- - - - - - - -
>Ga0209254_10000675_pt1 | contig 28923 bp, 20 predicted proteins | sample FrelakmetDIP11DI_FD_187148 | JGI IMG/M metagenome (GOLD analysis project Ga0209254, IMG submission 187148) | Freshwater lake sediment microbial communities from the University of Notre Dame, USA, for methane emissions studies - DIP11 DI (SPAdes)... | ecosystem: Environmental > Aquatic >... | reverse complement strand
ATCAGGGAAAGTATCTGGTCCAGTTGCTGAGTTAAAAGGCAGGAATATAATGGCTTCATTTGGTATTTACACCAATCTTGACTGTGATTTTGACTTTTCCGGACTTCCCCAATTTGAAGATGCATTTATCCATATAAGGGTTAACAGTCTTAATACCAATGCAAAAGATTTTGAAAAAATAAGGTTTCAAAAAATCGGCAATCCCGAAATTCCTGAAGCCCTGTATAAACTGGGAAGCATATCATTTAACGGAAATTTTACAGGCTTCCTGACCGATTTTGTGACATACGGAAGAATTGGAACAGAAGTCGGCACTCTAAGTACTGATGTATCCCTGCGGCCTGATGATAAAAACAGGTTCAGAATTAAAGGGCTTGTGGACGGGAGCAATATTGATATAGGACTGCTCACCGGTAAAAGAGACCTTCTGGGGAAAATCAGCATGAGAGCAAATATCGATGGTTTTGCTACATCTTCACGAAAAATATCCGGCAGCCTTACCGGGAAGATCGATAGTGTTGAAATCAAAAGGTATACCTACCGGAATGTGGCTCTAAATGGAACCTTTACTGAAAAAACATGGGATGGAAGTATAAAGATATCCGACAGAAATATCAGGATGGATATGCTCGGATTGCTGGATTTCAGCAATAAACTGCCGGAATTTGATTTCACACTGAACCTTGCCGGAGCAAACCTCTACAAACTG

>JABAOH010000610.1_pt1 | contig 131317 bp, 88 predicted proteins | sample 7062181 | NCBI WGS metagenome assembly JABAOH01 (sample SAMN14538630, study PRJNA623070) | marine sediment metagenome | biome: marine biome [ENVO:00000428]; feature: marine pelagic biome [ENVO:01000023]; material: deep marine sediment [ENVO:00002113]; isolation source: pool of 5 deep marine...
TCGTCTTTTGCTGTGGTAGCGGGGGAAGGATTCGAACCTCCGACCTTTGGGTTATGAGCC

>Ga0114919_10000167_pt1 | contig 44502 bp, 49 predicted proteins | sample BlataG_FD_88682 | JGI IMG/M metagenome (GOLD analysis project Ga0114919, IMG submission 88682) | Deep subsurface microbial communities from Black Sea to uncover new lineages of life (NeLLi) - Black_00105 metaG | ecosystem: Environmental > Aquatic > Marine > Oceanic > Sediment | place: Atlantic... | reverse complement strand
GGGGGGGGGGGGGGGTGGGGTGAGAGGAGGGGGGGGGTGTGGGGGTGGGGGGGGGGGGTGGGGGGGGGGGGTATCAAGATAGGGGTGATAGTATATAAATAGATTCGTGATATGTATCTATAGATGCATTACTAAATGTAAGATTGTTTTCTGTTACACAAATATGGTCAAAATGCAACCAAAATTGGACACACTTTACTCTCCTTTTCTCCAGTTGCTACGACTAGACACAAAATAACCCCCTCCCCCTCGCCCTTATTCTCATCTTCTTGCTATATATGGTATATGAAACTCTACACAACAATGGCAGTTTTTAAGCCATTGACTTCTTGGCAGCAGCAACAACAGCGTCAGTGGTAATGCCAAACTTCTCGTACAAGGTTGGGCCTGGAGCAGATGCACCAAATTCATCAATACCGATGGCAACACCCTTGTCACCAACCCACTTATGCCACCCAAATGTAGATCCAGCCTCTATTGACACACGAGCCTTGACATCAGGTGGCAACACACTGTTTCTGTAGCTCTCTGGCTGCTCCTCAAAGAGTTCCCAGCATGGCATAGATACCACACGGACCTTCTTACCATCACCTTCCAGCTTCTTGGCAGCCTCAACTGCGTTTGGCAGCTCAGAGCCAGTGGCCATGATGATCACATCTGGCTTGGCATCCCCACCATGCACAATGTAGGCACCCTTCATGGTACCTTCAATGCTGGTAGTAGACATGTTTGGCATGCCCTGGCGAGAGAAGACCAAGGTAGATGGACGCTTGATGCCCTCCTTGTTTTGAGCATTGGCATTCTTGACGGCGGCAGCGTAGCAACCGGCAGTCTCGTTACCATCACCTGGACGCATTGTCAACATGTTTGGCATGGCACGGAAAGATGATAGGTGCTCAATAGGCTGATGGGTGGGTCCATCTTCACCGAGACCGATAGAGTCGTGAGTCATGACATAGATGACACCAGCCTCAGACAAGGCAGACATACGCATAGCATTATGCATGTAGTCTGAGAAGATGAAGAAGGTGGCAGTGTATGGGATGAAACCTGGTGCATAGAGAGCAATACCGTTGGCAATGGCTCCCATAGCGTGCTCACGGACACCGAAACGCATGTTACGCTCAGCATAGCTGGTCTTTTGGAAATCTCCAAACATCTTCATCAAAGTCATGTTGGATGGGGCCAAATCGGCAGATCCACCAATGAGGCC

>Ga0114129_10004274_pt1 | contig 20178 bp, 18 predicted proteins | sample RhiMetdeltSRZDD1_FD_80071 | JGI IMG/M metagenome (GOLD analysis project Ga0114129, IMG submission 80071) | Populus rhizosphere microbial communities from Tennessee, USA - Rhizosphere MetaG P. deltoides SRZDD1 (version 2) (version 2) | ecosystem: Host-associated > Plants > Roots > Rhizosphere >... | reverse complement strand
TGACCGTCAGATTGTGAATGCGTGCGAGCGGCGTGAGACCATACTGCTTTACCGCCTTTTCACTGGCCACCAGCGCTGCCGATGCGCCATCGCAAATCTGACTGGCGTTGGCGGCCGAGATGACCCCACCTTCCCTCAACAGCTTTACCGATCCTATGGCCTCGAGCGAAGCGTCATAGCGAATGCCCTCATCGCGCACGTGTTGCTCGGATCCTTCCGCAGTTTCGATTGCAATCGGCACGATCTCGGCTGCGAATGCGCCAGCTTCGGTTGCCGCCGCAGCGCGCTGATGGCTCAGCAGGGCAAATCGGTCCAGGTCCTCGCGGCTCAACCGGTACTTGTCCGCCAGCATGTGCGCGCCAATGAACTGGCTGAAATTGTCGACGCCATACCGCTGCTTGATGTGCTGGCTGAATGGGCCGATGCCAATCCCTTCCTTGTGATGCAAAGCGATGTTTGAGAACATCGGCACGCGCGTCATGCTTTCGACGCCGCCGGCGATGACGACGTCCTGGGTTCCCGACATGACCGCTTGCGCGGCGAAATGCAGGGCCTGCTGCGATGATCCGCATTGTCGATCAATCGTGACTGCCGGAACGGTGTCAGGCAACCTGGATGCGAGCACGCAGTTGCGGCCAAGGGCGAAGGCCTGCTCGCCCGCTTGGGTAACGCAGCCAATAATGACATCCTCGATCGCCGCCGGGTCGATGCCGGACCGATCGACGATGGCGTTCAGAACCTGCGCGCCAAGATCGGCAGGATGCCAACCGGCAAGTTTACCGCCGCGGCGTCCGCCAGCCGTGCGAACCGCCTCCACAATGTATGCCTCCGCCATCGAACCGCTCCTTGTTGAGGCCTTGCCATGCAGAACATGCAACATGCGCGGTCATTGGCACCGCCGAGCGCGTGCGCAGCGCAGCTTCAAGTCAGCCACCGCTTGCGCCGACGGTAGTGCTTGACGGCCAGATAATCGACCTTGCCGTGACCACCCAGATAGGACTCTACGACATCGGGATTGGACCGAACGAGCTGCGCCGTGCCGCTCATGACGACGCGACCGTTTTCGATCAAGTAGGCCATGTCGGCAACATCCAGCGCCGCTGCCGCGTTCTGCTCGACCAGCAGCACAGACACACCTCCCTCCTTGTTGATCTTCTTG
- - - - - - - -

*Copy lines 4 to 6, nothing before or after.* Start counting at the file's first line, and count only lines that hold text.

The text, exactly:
TCGTCTTTTGCTGTGGTAGCGGGGGAAGGATTCGAACCTCCGACCTTTGGGTTATGAGCC

>Ga0114919_10000167_pt1 | contig 44502 bp, 49 predicted proteins | sample BlataG_FD_88682 | JGI IMG/M metagenome (GOLD analysis project Ga0114919, IMG submission 88682) | Deep subsurface microbial communities from Black Sea to uncover new lineages of life (NeLLi) - Black_00105 metaG | ecosystem: Environmental > Aquatic > Marine > Oceanic > Sediment | place: Atlantic... | reverse complement strand
GGGGGGGGGGGGGGGTGGGGTGAGAGGAGGGGGGGGGTGTGGGGGTGGGGGGGGGGGGTGGGGGGGGGGGGTATCAAGATAGGGGTGATAGTATATAAATAGATTCGTGATATGTATCTATAGATGCATTACTAAATGTAAGATTGTTTTCTGTTACACAAATATGGTCAAAATGCAACCAAAATTGGACACACTTTACTCTCCTTTTCTCCAGTTGCTACGACTAGACACAAAATAACCCCCTCCCCCTCGCCCTTATTCTCATCTTCTTGCTATATATGGTATATGAAACTCTACACAACAATGGCAGTTTTTAAGCCATTGACTTCTTGGCAGCAGCAACAACAGCGTCAGTGGTAATGCCAAACTTCTCGTACAAGGTTGGGCCTGGAGCAGATGCACCAAATTCATCAATACCGATGGCAACACCCTTGTCACCAACCCACTTATGCCACCCAAATGTAGATCCAGCCTCTATTGACACACGAGCCTTGACATCAGGTGGCAACACACTGTTTCTGTAGCTCTCTGGCTGCTCCTCAAAGAGTTCCCAGCATGGCATAGATACCACACGGACCTTCTTACCATCACCTTCCAGCTTCTTGGCAGCCTCAACTGCGTTTGGCAGCTCAGAGCCAGTGGCCATGATGATCACATCTGGCTTGGCATCCCCACCATGCACAATGTAGGCACCCTTCATGGTACCTTCAATGCTGGTAGTAGACATGTTTGGCATGCCCTGGCGAGAGAAGACCAAGGTAGATGGACGCTTGATGCCCTCCTTGTTTTGAGCATTGGCATTCTTGACGGCGGCAGCGTAGCAACCGGCAGTCTCGTTACCATCACCTGGACGCATTGTCAACATGTTTGGCATGGCACGGAAAGATGATAGGTGCTCAATAGGCTGATGGGTGGGTCCATCTTCACCGAGACCGATAGAGTCGTGAGTCATGACATAGATGACACCAGCCTCAGACAAGGCAGACATACGCATAGCATTATGCATGTAGTCTGAGAAGATGAAGAAGGTGGCAGTGTATGGGATGAAACCTGGTGCATAGAGAGCAATACCGTTGGCAATGGCTCCCATAGCGTGCTCACGGACACCGAAACGCATGTTACGCTCAGCATAGCTGGTCTTTTGGAAATCTCCAAACATCTTCATCAAAGTCATGTTGGATGGGGCCAAATCGGCAGATCCACCAATGAGGCC